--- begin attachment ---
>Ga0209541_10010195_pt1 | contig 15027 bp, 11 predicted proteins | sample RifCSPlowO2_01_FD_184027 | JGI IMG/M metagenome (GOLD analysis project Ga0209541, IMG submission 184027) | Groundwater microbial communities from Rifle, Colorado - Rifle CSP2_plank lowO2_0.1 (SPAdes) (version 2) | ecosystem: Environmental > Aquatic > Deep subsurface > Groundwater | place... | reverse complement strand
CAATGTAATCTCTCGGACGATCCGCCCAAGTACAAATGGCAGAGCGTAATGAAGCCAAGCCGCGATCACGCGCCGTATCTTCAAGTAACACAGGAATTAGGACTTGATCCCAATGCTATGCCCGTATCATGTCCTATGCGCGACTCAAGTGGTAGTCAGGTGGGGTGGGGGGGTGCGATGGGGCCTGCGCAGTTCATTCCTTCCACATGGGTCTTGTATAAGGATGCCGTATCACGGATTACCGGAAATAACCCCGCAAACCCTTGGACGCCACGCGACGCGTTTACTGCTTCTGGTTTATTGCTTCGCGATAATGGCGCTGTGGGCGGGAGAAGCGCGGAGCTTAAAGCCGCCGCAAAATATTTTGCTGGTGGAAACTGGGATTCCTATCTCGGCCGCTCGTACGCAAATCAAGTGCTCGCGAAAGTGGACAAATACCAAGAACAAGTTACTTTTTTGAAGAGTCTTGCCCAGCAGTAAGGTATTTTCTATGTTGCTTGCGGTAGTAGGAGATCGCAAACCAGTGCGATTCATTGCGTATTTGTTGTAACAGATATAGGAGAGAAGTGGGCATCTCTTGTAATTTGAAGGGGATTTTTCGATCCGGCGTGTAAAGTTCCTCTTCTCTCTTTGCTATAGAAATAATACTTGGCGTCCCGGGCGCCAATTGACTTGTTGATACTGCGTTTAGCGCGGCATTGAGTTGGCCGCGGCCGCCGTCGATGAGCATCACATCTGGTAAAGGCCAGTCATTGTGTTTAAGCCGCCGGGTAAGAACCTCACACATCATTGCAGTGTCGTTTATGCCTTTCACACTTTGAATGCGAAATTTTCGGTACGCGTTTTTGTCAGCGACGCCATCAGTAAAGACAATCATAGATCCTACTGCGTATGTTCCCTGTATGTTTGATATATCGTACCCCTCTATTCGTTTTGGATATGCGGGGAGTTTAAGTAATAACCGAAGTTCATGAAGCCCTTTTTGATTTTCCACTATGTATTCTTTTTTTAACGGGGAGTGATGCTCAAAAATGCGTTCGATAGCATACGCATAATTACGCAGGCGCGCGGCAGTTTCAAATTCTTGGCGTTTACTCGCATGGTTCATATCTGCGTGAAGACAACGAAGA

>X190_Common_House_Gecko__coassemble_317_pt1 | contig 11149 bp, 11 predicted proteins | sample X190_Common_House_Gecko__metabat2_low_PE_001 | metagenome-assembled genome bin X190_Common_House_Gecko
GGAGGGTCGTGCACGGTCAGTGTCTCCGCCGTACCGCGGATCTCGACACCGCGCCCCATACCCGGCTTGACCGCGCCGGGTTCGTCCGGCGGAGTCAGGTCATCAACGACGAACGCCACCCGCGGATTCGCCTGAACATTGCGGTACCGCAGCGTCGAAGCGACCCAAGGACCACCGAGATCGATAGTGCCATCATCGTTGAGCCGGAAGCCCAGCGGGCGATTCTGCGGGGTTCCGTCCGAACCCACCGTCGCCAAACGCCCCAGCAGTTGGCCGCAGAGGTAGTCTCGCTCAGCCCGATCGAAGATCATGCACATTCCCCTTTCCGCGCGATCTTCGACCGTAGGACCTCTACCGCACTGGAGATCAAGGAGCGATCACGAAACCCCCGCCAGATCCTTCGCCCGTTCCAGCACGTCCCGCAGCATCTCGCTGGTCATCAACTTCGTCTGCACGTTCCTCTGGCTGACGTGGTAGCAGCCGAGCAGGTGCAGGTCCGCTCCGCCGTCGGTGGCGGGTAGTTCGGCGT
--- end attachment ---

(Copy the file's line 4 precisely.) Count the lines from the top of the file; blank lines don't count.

GGAGGGTCGTGCACGGTCAGTGTCTCCGCCGTACCGCGGATCTCGACACCGCGCCCCATACCCGGCTTGACCGCGCCGGGTTCGTCCGGCGGAGTCAGGTCATCAACGACGAACGCCACCCGCGGATTCGCCTGAACATTGCGGTACCGCAGCGTCGAAGCGACCCAAGGACCACCGAGATCGATAGTGCCATCATCGTTGAGCCGGAAGCCCAGCGGGCGATTCTGCGGGGTTCCGTCCGAACCCACCGTCGCCAAACGCCCCAGCAGTTGGCCGCAGAGGTAGTCTCGCTCAGCCCGATCGAAGATCATGCACATTCCCCTTTCCGCGCGATCTTCGACCGTAGGACCTCTACCGCACTGGAGATCAAGGAGCGATCACGAAACCCCCGCCAGATCCTTCGCCCGTTCCAGCACGTCCCGCAGCATCTCGCTGGTCATCAACTTCGTCTGCACGTTCCTCTGGCTGACGTGGTAGCAGCCGAGCAGGTGCAGGTCCGCTCCGCCGTCGGTGGCGGGTAGTTCGGCGT